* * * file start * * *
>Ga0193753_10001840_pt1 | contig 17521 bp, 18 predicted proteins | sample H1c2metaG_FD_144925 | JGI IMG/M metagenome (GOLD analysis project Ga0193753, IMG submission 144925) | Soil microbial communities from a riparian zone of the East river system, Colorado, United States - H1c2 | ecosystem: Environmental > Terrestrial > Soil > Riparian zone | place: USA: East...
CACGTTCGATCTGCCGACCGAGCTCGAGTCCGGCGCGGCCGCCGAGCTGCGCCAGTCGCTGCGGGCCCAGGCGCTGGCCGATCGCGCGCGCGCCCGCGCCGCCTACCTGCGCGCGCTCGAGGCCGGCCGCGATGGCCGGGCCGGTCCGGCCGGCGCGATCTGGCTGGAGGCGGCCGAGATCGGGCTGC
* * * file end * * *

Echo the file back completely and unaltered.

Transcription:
>Ga0193753_10001840_pt1 | contig 17521 bp, 18 predicted proteins | sample H1c2metaG_FD_144925 | JGI IMG/M metagenome (GOLD analysis project Ga0193753, IMG submission 144925) | Soil microbial communities from a riparian zone of the East river system, Colorado, United States - H1c2 | ecosystem: Environmental > Terrestrial > Soil > Riparian zone | place: USA: East...
CACGTTCGATCTGCCGACCGAGCTCGAGTCCGGCGCGGCCGCCGAGCTGCGCCAGTCGCTGCGGGCCCAGGCGCTGGCCGATCGCGCGCGCGCCCGCGCCGCCTACCTGCGCGCGCTCGAGGCCGGCCGCGATGGCCGGGCCGGTCCGGCCGGCGCGATCTGGCTGGAGGCGGCCGAGATCGGGCTGC